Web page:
At this point in the letter, there is the assumption that suffering and persecution are a part of the Christian life. It could be that the author is speaking of persecutions directly experienced or of those related by colleagues. In any event, there seems to be a sense of solidarity in suffering as if it is helpful to realize that you are not the only one in turmoil.
The old adage "misery loves company" helps us to remember that we don't do as well in isolation.
The Christian community works well when it lifts up its various members when they are down. It does even better when it applies this same helping hand to anyone in its vicinity. Churches are some of the best organizations at responding to disaster relief. We step up when we see the need staring us in the face.
To be isolated in the midst of crisis is to often face despair. People working through grief know that it is easier when shared with others. We instinctively understand that we need to lean on one another from time to time.
The second part of verse 5:8 struck me as it declares, "Like a roaring lion your adversary the devil prowls around, looking for someone to devour." This metaphor is apt. Human beings have known for millennia that it is easier to get picked off by lions when you stray from the group. There is strength in numbers - spiritually as well as physically.
|All primates are social animals with|
the need for interaction and sharing with one another.
These metaphors characterize evil as a force that is pursuing us. In order to overcome it, our best defense is to share in the strength of the Holy Spirit which is most often expressed within the Christian community.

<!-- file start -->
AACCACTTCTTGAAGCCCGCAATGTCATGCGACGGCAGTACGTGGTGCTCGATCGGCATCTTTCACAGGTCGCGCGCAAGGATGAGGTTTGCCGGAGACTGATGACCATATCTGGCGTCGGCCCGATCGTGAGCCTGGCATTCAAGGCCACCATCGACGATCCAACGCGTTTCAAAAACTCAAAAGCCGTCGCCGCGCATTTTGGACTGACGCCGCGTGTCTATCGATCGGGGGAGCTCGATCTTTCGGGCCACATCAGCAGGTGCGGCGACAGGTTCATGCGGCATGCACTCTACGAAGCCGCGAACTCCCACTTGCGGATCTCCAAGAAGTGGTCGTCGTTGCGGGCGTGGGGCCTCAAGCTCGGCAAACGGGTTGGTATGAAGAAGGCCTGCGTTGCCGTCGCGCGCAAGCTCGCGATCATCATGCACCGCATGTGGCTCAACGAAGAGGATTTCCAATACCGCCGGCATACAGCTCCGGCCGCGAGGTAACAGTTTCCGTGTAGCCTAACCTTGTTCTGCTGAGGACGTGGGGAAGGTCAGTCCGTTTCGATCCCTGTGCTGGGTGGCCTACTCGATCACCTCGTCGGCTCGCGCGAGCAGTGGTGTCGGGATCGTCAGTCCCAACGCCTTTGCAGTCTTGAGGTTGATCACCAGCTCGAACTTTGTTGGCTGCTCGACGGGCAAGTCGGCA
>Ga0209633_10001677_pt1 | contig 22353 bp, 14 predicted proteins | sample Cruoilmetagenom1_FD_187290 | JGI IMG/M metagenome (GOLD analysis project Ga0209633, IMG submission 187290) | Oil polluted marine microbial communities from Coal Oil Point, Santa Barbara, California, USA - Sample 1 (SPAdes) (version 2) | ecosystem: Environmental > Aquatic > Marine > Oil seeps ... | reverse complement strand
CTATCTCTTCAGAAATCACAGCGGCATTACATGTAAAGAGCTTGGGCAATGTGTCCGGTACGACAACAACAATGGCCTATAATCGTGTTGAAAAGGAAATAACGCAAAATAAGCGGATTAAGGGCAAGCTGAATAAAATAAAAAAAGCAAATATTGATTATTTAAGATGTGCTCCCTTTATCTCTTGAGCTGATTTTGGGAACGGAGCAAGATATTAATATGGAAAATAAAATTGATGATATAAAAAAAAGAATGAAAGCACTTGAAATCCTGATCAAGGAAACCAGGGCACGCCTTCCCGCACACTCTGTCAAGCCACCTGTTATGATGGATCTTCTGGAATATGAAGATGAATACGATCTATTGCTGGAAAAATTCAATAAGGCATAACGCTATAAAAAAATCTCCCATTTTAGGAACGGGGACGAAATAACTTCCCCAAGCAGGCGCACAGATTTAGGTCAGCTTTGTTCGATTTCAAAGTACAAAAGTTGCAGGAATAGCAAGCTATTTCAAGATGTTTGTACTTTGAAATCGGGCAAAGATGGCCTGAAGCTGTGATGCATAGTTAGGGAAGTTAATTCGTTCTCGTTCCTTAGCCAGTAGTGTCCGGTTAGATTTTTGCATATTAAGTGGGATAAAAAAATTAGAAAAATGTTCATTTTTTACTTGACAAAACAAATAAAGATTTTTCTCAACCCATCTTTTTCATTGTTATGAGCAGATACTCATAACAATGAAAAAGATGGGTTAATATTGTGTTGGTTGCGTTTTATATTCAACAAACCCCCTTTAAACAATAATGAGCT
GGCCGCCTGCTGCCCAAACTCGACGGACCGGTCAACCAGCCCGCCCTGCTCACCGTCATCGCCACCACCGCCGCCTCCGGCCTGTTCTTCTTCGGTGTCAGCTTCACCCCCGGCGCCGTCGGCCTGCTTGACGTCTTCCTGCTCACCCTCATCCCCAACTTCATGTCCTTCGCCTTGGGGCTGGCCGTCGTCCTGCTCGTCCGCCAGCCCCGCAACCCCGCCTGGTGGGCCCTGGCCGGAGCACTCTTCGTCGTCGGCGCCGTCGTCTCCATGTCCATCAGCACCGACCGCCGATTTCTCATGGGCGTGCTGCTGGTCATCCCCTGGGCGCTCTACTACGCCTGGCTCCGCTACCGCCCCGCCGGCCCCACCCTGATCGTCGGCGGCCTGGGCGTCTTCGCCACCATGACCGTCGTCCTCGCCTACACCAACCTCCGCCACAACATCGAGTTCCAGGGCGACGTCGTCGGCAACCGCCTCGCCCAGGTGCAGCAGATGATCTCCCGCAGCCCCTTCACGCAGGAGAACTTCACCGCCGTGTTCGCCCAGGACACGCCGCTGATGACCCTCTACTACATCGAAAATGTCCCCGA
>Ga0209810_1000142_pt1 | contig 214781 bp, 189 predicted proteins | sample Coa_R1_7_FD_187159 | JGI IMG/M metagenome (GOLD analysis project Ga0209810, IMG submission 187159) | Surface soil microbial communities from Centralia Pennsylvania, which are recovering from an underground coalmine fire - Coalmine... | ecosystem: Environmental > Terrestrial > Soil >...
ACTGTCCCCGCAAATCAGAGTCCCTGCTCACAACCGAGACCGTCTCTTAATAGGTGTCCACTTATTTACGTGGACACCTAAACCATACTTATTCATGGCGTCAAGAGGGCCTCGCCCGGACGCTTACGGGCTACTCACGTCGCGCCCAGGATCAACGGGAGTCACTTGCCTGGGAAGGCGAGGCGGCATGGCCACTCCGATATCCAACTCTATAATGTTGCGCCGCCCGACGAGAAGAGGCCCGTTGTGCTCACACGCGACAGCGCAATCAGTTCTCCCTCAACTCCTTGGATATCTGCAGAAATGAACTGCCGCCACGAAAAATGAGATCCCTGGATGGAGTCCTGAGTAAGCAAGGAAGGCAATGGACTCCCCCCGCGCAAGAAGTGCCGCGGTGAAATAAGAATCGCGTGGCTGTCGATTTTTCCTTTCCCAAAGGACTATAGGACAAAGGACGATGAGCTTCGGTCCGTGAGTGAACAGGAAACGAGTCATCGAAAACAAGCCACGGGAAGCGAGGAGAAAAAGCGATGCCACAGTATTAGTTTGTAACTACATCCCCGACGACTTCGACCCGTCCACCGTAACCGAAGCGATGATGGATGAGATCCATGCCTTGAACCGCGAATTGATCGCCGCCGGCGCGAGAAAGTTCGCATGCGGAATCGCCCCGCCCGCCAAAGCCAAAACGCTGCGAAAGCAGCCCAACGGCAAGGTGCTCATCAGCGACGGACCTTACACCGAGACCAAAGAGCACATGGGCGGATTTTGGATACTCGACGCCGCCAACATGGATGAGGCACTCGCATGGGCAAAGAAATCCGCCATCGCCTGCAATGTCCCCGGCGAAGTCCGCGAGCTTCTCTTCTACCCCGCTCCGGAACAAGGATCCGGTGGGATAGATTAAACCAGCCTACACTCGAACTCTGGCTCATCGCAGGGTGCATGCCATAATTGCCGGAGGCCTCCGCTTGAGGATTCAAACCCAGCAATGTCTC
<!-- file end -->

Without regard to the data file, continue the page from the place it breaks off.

What does it mean for us to share in the suffering of one another? How do we do this without getting dragged down with those in pain? In other words, how do we lift them up rather than empathizing so much that we are now the ones needing help?
Prayer for the day:
O God, we have known and believed the love that You have for us. May we, by dwelling in love, dwell in You, and You in us. May we learn to love You Whom we have not seen, by loving our brothers and sisters whom we have seen. Teach us, O heavenly Father, the love wherewith You have loved us; fashion us, O blessed Lord, after Your own example of love; shed abroad, O Your Holy Spirit of Love, the love of God and humanity in our hearts. Amen.
Henry Alford, Church of England, 19th Century
Photo by Aftab Uzzaman via Flickr.com. Used under the Creative Commons license.